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Eavesdropping a waste of energy
Ever wonder why overhearing a phone conversation is so annoying? American researchers think they have found the answer.

Whether it is the office, on a train or in a car, only hearing half of a conversation drains more attention and concentration than when overhearing two people talking, according to scientists at Cornell University.

"We have less control to move away our attention from half a conversation, or 'halfalogue', than when listening to a dialogue," says Lauren Emberson, a co-author of the study that will be published in the journal Psychological Science.

"Since halfalogues really are more distracting and you can't tune them out, this could explain why people are irritated," she says.

According to the Australian Mobile Telecommunications Association there are more than 22 million mobile phones in Australia - one for each person.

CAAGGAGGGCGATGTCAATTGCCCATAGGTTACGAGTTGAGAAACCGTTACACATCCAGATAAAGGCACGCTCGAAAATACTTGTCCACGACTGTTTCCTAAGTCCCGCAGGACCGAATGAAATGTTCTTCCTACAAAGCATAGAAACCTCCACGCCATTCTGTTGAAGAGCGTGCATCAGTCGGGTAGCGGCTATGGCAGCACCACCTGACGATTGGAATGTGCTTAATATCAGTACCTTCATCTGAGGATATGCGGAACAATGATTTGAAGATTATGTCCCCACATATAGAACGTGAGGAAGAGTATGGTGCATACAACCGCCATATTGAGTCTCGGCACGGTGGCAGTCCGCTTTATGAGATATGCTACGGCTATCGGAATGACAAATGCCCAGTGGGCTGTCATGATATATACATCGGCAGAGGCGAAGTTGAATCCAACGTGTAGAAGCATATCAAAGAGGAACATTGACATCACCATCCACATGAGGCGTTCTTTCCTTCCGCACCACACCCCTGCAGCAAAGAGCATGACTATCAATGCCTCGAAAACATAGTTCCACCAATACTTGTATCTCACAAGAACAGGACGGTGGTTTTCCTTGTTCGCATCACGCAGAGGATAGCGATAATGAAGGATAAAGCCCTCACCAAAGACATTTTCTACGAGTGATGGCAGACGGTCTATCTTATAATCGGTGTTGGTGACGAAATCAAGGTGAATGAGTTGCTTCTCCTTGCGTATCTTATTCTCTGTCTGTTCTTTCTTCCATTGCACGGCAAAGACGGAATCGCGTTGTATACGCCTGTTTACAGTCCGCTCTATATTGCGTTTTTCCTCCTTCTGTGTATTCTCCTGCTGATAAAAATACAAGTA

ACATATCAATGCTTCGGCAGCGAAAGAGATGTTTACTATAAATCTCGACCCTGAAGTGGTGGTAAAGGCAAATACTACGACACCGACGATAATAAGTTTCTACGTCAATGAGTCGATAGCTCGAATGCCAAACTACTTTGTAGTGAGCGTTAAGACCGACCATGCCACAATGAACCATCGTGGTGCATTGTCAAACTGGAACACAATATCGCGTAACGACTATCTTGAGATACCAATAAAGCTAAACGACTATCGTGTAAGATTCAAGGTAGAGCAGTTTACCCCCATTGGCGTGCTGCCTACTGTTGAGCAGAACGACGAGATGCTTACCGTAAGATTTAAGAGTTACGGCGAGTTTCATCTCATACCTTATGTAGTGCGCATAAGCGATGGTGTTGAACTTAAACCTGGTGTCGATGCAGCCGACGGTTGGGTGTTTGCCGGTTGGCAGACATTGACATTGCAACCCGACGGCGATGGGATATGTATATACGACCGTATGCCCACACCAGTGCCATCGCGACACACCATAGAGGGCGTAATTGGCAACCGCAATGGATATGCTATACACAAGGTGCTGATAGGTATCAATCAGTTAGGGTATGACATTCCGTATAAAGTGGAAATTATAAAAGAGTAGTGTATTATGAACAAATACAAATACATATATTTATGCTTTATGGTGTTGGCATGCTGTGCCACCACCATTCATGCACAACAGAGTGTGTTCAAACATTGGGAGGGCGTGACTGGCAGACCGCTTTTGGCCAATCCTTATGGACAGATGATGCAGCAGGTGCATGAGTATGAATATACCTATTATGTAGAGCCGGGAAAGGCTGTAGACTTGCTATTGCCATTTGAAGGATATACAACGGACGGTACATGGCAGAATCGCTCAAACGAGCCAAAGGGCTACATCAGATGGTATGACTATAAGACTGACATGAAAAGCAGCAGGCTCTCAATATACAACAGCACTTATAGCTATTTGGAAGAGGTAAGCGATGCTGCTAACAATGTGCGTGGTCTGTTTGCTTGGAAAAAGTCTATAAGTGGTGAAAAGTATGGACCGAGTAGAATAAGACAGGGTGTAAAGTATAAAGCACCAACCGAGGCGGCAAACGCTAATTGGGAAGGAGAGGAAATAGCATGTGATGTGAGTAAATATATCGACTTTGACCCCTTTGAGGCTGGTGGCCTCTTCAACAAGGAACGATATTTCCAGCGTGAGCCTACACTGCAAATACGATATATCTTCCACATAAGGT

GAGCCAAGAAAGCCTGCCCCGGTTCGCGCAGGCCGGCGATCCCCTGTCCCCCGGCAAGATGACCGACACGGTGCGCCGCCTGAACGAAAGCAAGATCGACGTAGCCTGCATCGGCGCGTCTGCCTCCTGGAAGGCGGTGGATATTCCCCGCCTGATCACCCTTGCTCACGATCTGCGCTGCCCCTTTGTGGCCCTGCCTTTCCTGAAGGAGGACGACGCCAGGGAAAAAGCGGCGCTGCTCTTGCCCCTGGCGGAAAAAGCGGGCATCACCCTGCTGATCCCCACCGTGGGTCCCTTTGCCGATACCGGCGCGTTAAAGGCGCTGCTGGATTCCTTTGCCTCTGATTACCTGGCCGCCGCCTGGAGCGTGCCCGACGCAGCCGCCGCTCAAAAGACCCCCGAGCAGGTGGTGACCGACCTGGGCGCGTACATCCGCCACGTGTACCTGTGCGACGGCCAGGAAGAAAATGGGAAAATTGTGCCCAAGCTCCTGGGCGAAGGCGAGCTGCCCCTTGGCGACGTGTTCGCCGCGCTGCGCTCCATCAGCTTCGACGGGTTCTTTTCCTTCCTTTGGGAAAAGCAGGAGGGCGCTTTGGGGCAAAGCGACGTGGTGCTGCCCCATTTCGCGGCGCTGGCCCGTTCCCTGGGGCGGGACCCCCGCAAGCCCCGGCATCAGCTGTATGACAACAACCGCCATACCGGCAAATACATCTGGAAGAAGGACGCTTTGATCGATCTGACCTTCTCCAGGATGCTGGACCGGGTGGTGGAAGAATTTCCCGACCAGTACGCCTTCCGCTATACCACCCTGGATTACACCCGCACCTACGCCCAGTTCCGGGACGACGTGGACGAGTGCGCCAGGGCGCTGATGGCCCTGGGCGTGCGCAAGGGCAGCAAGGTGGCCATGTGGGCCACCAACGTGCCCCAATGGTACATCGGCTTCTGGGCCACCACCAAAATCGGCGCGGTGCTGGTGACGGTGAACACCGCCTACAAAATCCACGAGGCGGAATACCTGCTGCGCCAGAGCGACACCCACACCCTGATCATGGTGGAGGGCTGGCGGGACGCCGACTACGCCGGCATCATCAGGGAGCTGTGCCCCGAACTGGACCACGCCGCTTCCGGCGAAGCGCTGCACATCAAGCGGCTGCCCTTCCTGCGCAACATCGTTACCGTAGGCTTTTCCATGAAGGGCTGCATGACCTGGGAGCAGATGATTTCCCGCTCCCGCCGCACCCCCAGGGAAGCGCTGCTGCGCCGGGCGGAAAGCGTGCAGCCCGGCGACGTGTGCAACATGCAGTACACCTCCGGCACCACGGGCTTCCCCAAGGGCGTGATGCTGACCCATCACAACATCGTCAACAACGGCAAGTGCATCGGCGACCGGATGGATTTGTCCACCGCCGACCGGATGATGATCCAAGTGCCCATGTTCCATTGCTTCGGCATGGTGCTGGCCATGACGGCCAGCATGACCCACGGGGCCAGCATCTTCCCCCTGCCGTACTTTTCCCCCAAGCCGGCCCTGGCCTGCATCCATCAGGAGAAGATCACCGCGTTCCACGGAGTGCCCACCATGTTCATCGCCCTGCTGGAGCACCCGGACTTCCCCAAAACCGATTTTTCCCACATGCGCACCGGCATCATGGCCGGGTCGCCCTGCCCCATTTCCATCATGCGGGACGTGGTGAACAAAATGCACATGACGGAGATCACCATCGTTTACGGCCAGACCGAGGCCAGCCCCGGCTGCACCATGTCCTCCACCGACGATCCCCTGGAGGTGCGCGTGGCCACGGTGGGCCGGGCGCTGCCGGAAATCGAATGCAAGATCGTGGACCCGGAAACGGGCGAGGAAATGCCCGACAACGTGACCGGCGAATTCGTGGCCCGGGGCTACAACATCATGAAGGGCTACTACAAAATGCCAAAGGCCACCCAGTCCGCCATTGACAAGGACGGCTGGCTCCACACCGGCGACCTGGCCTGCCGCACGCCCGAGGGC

Worldwide, there are about 4.6 billion mobile phones, according to the International Telecommunications Union, a UN agency. The number is equal to about two-thirds of the world's population, leaving few corners of the globe where public spaces are free of mobile-tethered babblers.

China has the most mobile phone users with 634 million, followed by India with 545 million and the United States with 270 million, figures from the US Central Intelligence Agency show.
Piecing together snippets

Emberson says people try to make sense of snippets of conversation and predict what speakers will say next.

"When you hear half of a conversation, you get less information and you can't predict as well," she said. "It requires more attention."

The findings by Emberson and her co-author Michael Goldstein are based on research involving 41 college students who did concentration exercises, like tracking moving dots, while hearing one or both parties during a phone conversation.

The students made more errors when they heard one speaker's side of the conversation than when overheard the entire dialogue.

The study shows that overhearing a phone conversation affects the attention we use in our daily tasks, including driving, says Emberson.

"These results suggest that a driver's attention can be impaired by a passenger's cell phone conversation," according to the study.

It recommends similar studies should be conducted with driving simulators.

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